In its long-anticipated decision in Brinker v. Superior Court, a unanimous California Supreme Court has clarified the scope of an employer’s obligation to provide meal and rest breaks to non-exempt employees in California. The Court’s full opinion is available here.
California law requires employers to provide employees with a meal period of not less than 30 minutes for workdays lasting more than five hours, and to provide two meal periods for workdays in excess of ten hours, subject to waiver in certain circumstances. At issue in Brinker was whether an employer must ensure that an employee’s work stops for the required 30 minutes, or whether an employer is only obligated to make meal periods available, with no responsibility for whether they are taken. The Court concluded that an employer’s obligation is to relieve its employee of all duty, with the employee thereafter at liberty to use the meal period for whatever purpose he or she desires. The employer must relinquish control over its employee’s activities and give the employee a reasonable opportunity to take an uninterrupted 30 minute break, and the employer may not impede or discourage the employee from doing so. However, the employer is not obligated to police meal breaks and ensure no work is performed.
Timing of Meal Breaks
The Court held that an employer must provide a first meal period no later than the end of an employee’s fifth hour of work, and a second meal period no later than the end of an employee’s tenth hour of work. The Court found that there are no additional timing requirements, such as rolling five hour meal periods.
Under California law, employers must authorize and permit employees to take rest periods based on the total hours worked daily, at the rate of ten minutes net rest time per four hours worked or major fraction thereof. A rest period need not be authorized for employees whose total daily work time is less than three and one-half hours. The Court summarized the rest period obligation as follows: employees are entitled to ten minutes’ rest for shifts from three and one-half hours to six hours in length, 20 minutes for shifts of more than six hours up to ten hours, 30 minutes for shifts of more than ten hours up to 14 hours, and so on. The 10-minute breaks must fall within the middle of a four hour period of work, to the extent practicable.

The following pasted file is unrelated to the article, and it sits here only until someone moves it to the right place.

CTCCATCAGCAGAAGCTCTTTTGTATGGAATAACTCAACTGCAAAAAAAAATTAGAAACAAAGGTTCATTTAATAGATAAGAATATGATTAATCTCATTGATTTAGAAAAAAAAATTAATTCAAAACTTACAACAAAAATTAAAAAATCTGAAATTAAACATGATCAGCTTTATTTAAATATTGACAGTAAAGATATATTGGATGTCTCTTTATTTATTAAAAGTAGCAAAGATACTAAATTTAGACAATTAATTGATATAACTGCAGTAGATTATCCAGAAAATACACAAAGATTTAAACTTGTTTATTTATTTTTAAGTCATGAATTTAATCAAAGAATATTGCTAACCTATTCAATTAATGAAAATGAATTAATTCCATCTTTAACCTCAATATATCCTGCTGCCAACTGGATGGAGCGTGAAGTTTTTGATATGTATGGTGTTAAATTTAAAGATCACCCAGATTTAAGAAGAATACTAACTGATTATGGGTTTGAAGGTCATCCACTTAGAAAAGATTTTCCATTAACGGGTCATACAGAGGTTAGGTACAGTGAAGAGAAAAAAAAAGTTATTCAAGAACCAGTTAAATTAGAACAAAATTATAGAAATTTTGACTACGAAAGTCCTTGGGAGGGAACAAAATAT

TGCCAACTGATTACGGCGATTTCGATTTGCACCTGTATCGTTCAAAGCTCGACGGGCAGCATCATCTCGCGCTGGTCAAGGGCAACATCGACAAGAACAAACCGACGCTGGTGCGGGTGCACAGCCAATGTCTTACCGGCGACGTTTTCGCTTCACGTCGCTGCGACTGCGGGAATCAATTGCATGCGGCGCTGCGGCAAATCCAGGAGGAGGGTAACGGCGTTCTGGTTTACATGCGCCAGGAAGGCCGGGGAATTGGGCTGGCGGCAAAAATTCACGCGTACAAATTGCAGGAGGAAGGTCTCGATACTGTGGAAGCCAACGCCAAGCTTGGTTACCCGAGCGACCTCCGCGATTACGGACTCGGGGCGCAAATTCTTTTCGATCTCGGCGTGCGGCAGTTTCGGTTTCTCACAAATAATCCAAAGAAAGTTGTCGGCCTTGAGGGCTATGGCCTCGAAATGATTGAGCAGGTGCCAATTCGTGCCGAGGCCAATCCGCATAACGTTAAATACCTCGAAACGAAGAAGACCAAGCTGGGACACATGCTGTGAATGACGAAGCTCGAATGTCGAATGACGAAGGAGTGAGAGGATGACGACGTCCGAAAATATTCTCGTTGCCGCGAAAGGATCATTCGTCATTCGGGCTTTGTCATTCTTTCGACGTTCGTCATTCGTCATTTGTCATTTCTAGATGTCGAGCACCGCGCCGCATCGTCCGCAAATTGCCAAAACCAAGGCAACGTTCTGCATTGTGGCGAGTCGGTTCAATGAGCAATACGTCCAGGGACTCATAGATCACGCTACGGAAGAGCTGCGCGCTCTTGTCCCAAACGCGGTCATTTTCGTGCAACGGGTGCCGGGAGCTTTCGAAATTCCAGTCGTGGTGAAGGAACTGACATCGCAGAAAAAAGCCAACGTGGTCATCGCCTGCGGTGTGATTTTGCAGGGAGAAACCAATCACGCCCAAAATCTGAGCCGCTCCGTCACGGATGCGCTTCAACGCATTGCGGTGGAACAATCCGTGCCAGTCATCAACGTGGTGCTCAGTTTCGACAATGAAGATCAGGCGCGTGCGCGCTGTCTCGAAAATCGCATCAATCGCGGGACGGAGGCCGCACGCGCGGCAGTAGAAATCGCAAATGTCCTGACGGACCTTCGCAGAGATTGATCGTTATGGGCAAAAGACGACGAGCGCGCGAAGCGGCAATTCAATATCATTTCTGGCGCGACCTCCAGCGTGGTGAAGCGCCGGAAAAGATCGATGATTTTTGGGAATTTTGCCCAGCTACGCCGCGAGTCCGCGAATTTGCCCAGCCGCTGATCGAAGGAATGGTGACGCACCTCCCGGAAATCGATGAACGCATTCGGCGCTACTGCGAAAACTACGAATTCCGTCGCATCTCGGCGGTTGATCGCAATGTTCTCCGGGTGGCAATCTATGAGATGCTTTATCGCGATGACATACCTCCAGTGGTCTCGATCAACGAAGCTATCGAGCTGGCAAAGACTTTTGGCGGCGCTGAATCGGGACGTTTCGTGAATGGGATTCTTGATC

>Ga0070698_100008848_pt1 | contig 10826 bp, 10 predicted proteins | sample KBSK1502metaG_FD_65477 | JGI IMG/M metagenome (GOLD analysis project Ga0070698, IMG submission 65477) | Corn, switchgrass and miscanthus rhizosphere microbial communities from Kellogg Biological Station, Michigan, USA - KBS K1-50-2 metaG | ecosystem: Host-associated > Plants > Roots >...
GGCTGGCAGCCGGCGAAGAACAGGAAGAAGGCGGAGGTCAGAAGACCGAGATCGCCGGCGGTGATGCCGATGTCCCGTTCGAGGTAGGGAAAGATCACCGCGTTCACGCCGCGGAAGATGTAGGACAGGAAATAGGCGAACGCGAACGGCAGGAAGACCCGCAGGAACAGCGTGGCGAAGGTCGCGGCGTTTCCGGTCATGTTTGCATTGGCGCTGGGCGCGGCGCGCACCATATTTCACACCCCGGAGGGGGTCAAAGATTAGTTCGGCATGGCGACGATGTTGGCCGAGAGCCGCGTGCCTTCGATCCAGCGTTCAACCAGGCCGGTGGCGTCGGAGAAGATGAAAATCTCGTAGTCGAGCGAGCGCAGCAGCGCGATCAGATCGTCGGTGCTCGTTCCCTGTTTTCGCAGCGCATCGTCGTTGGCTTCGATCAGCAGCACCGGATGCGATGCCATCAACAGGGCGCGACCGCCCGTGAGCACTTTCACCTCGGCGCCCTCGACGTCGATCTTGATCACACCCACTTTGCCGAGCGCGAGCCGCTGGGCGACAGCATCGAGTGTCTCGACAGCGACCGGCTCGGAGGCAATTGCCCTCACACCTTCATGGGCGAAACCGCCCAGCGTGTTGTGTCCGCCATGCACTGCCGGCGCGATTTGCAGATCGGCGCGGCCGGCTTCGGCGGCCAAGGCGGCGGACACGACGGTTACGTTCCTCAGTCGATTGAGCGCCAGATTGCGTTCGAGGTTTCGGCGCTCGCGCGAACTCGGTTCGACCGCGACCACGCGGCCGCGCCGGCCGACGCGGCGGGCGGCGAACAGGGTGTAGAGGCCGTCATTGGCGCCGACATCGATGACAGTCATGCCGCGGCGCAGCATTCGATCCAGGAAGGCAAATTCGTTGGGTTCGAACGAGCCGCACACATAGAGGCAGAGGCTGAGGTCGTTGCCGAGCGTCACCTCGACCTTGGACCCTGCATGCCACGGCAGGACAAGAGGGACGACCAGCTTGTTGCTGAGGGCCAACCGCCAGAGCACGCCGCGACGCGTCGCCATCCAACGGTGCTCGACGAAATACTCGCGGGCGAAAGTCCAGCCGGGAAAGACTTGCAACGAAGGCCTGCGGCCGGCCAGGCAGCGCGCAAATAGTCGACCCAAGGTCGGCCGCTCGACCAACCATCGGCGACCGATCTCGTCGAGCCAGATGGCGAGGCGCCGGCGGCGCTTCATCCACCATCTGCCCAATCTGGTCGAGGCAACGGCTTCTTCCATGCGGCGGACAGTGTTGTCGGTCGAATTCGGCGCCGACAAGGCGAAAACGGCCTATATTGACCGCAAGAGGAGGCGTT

Timing of Rest Periods
The Court held that employers do not have a duty to permit their employees a rest period before any meal period.
What Brinker Means For Employers
Brinker is generally regarded as a favorable ruling for employers, and the decision provides a roadmap for employers to reduce the risk of claims arising from alleged meal and rest period violations. Post-Brinker, it is essential that California employers carefully review and, if necessary, revise policies to state that meal periods are duty-free, 30 minutes in length and are to be taken before the end of the fifth hour of work. Rest period policies should now detail that rest periods are authorized and permitted in accordance with the specific standards set forth above.
Employers should continue to require employees to clock out and in for meal breaks, and to carefully monitor and manage whether employees are working through their meal periods. Employers are liable for straight time or overtime pay if they know or should have known employees have worked through meal breaks. If an employee is not clocking out for meals, an employer would likely be found to be on notice that the employee continued to work and thus should be paid for that time. Additionally, if there is a pattern of employees not taking meal periods, or taking meal periods of less than 30 minutes in length or after the end of the fifth hour of work, management should look into whether the employees are really being given the opportunity to take timely 30-minute off-duty meal periods.
Finally, supervisors and managers should be trained on the importance of allowing employees to take meal and rest periods as prescribed in Brinker. While the outcome in Brinker is good news for employers, managers who discourage or prevent employees from taking meal or rest breaks will expose the company to substantial liability.